On November 19th, M@M followed its current curricular format: introduce a science topic within Minecraft, experience the topic for real within a Museum exhibit hall, and then critique the Minecraft version as a designed science learning experience. But this time, however, we had a special Museum exhibit to leverage – our new Power of Poison temporary exhibit that had opened just days earlier.
So first we taught them all about the many varied and creative ways poison operates in Minecraft, first through this video created by Joel Levin and then by inviting them in to explore the custom poison map it features:
Then we left the classroom and headed to the Power of Poison entrance, where we met exhibit curator and AMNH scientist Mark Siddall. Mark introduced the exhibit, took us on a tour, and highlighted many aspects of the exhibit that related to what they just experienced in Minecraft. Here are a few photos:
(more photos from their visit to the exhibit can be seen here).
Then, back to the classroom, where they had under 20 minutes (it was just an exercise) to work as a team to build something in Minecraft to teach something they learned in the exhibit. It was remarkable to see how fast they were able to work as a team, identify a focus for their project, and then execute. I picked a few of the teens to give us tours of their group’s project.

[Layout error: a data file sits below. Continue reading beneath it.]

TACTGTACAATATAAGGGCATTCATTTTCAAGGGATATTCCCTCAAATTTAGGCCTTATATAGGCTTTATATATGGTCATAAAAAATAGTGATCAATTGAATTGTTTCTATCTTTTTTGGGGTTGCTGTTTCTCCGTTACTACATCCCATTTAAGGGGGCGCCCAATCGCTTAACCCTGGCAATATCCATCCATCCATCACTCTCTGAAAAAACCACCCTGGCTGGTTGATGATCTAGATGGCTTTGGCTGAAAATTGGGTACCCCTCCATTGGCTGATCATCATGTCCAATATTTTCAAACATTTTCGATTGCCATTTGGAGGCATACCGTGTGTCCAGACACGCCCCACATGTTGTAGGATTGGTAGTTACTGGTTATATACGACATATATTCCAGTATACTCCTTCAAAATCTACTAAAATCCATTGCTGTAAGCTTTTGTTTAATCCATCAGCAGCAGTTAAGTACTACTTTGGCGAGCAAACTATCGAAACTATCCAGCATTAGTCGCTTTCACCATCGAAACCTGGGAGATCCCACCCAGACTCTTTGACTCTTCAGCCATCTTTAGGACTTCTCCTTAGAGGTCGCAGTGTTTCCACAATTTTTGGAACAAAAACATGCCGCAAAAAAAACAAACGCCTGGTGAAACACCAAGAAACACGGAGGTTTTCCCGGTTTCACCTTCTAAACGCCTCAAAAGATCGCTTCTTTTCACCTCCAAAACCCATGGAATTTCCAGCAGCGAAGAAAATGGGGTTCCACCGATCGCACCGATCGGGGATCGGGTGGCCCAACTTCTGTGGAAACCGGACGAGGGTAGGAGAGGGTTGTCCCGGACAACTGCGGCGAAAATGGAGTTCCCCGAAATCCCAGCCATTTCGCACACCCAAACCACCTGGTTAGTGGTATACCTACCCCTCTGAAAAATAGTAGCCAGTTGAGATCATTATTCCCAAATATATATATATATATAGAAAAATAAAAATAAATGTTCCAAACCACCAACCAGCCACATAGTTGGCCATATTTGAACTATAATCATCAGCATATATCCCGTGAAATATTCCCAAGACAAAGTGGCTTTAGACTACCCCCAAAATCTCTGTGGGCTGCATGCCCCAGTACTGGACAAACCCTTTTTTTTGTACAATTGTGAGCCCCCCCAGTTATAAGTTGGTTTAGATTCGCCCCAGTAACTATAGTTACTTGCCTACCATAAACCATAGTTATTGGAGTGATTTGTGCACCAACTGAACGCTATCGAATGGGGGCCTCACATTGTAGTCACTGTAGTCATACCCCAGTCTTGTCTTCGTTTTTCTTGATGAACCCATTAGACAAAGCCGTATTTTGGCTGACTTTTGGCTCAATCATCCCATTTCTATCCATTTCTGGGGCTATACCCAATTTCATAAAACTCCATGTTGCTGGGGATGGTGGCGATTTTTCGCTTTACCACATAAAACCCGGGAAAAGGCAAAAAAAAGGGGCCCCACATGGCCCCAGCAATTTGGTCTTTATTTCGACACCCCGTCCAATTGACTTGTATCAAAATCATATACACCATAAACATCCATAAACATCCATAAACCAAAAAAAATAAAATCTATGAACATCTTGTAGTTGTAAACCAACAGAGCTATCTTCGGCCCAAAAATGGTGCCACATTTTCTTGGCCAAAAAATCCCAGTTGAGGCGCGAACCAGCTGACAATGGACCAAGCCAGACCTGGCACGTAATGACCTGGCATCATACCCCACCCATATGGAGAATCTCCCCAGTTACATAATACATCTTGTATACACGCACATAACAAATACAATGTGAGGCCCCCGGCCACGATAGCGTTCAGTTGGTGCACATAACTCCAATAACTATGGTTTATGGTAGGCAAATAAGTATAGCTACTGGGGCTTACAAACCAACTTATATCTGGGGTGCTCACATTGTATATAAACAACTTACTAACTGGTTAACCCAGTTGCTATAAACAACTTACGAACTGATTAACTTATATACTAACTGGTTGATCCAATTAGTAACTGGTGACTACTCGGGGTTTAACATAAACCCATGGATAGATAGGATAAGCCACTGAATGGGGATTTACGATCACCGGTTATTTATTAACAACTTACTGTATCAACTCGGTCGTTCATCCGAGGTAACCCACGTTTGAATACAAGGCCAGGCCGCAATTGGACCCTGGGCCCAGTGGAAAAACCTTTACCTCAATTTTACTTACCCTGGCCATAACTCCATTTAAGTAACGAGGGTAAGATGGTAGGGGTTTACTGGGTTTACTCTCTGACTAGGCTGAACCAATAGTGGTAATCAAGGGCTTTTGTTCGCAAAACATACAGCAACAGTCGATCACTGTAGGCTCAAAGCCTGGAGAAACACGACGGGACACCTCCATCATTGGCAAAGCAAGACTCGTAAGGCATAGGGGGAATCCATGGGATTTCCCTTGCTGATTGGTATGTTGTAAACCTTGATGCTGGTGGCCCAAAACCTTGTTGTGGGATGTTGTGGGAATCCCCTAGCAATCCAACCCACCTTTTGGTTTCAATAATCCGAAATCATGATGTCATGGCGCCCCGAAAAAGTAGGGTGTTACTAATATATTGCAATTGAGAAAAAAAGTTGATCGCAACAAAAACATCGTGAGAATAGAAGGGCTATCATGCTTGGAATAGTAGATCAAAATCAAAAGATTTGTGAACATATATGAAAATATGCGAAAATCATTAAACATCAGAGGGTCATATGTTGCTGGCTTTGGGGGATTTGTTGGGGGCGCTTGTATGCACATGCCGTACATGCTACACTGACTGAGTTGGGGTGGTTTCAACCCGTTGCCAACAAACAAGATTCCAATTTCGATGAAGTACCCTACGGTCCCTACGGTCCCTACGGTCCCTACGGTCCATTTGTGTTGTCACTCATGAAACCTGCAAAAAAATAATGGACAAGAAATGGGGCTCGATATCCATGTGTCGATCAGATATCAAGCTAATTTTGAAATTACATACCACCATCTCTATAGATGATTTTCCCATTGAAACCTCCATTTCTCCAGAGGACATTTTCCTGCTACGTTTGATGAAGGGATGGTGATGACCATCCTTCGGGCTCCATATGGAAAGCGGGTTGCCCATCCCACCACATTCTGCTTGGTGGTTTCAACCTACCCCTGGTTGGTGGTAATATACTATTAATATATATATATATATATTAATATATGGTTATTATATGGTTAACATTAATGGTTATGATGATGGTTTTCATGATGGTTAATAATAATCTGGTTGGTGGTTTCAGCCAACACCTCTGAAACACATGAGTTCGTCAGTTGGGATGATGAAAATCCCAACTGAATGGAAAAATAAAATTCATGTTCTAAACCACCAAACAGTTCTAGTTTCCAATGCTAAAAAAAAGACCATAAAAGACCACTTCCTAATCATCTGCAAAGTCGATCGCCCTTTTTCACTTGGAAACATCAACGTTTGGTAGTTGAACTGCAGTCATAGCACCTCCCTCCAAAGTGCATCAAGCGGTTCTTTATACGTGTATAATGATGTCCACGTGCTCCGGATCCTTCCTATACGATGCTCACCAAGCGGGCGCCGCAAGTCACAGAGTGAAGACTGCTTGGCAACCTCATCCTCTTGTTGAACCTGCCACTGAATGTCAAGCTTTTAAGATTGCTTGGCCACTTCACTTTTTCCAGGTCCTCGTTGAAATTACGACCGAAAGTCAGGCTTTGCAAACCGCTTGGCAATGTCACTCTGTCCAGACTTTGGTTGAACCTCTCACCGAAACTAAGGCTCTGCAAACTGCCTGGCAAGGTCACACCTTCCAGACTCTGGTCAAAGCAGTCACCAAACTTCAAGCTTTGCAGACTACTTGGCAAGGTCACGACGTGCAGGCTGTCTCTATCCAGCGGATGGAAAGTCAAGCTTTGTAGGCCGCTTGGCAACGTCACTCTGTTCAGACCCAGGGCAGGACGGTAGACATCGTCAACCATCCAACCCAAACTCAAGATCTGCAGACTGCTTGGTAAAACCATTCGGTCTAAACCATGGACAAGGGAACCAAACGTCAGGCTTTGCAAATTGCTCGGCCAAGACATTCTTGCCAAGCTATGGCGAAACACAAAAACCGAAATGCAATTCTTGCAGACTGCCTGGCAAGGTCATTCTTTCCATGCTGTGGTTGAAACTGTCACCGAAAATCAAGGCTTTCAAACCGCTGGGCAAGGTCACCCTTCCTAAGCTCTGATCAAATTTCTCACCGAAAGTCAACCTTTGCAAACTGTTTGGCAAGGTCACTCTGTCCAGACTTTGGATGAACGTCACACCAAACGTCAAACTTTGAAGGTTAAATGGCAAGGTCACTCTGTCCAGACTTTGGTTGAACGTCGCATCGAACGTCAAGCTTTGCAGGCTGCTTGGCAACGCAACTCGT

First up, the International Center for Poison Detection, a research laboratory documenting poisons within Minecraft and testing their effects on lab subjects (pigs and spiders):
The second is The Poison Lab, a secret underwater repository (featuring a sign at the entrance greeting visitors with “Welcome to the top secret lab you’re not allowed to know about”) explaining Minecraft vs real world poisons:
I am tempted to throw some quick analysis around all this but, instead, I am going to hold back, just share some fun photos, and let you come to your own conclusions about how the youth were able to synthesize their Minecraft and AMNH exhibit experiences to produce their own unique amalgamation.
©AMNH Photos: Roderick Mickens/Barry Joseph